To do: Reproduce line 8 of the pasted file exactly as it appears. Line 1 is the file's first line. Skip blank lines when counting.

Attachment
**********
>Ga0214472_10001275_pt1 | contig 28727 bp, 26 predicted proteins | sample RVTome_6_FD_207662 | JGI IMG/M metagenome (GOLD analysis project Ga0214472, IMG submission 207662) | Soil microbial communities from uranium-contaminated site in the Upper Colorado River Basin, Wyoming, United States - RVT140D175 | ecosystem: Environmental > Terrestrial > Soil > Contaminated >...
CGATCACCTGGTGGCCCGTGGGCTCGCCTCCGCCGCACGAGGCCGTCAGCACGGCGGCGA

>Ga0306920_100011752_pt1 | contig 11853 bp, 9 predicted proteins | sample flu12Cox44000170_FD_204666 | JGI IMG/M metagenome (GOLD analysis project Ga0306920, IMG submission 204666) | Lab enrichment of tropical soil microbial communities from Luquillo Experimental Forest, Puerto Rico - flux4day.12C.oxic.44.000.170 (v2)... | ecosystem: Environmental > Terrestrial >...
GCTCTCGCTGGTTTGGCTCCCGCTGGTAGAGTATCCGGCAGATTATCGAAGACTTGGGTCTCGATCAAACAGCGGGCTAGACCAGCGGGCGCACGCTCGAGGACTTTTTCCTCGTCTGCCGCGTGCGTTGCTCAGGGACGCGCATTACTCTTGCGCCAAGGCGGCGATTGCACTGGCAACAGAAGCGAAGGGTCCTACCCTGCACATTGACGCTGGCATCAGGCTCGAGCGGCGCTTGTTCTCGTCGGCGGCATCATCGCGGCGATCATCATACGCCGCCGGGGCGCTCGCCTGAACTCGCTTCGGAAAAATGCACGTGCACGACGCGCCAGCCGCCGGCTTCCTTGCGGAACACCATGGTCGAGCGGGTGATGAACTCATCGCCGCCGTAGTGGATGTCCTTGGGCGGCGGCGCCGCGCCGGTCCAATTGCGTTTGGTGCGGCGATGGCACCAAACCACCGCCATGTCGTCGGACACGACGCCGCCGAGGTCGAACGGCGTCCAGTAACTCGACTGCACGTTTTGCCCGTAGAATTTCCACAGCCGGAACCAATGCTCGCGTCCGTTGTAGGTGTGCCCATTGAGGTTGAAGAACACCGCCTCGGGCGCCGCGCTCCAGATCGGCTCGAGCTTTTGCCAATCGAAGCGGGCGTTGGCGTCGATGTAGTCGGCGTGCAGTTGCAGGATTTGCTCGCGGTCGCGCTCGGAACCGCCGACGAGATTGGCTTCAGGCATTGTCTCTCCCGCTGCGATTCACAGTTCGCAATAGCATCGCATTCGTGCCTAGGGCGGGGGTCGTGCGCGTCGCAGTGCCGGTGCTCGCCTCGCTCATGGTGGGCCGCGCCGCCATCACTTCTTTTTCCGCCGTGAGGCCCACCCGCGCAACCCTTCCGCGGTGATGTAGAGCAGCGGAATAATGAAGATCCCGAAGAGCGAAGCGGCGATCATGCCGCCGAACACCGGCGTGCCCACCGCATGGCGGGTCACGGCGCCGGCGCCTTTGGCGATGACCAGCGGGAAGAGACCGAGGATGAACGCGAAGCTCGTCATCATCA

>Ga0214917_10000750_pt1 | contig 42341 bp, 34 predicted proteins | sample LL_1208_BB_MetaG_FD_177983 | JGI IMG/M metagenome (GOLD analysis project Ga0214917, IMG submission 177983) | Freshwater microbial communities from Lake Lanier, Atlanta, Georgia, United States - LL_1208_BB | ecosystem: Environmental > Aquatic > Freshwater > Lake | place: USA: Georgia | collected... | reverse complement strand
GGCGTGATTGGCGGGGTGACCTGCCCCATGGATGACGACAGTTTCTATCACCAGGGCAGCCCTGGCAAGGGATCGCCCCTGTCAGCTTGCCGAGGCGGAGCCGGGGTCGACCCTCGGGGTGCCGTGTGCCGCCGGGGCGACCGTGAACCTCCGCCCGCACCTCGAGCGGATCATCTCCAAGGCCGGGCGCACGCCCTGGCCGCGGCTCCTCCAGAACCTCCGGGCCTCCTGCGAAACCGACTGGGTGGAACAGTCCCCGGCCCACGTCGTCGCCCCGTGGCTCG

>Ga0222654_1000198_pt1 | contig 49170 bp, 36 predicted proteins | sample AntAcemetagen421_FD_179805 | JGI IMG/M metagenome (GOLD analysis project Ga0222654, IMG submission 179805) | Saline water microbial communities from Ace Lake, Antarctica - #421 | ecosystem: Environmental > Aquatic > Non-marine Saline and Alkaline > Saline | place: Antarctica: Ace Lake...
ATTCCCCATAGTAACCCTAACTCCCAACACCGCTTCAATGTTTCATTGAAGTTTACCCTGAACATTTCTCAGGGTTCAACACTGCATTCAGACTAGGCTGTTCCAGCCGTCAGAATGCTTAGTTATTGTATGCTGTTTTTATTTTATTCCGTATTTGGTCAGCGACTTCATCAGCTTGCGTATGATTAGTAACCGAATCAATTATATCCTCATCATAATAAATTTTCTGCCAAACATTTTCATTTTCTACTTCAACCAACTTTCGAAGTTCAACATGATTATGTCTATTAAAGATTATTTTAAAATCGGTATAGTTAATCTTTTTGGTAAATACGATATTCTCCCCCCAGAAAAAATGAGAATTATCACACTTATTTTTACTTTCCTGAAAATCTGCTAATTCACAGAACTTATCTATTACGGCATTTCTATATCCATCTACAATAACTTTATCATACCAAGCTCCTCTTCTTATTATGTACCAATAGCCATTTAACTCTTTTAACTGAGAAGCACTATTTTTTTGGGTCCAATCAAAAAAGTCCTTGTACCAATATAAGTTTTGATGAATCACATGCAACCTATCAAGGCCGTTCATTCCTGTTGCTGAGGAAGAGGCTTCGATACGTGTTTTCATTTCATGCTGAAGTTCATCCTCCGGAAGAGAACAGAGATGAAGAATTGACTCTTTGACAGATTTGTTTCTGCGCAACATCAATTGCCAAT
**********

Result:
ATTCCCCATAGTAACCCTAACTCCCAACACCGCTTCAATGTTTCATTGAAGTTTACCCTGAACATTTCTCAGGGTTCAACACTGCATTCAGACTAGGCTGTTCCAGCCGTCAGAATGCTTAGTTATTGTATGCTGTTTTTATTTTATTCCGTATTTGGTCAGCGACTTCATCAGCTTGCGTATGATTAGTAACCGAATCAATTATATCCTCATCATAATAAATTTTCTGCCAAACATTTTCATTTTCTACTTCAACCAACTTTCGAAGTTCAACATGATTATGTCTATTAAAGATTATTTTAAAATCGGTATAGTTAATCTTTTTGGTAAATACGATATTCTCCCCCCAGAAAAAATGAGAATTATCACACTTATTTTTACTTTCCTGAAAATCTGCTAATTCACAGAACTTATCTATTACGGCATTTCTATATCCATCTACAATAACTTTATCATACCAAGCTCCTCTTCTTATTATGTACCAATAGCCATTTAACTCTTTTAACTGAGAAGCACTATTTTTTTGGGTCCAATCAAAAAAGTCCTTGTACCAATATAAGTTTTGATGAATCACATGCAACCTATCAAGGCCGTTCATTCCTGTTGCTGAGGAAGAGGCTTCGATACGTGTTTTCATTTCATGCTGAAGTTCATCCTCCGGAAGAGAACAGAGATGAAGAATTGACTCTTTGACAGATTTGTTTCTGCGCAACATCAATTGCCAAT